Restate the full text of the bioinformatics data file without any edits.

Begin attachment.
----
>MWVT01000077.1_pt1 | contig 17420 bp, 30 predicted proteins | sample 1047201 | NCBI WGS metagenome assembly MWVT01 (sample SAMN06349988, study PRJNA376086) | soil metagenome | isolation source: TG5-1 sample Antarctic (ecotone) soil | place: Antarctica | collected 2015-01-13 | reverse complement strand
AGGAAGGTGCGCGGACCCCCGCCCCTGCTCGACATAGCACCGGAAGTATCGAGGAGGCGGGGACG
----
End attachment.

>MWVT01000077.1_pt1 | contig 17420 bp, 30 predicted proteins | sample 1047201 | NCBI WGS metagenome assembly MWVT01 (sample SAMN06349988, study PRJNA376086) | soil metagenome | isolation source: TG5-1 sample Antarctic (ecotone) soil | place: Antarctica | collected 2015-01-13 | reverse complement strand
AGGAAGGTGCGCGGACCCCCGCCCCTGCTCGACATAGCACCGGAAGTATCGAGGAGGCGGGGACG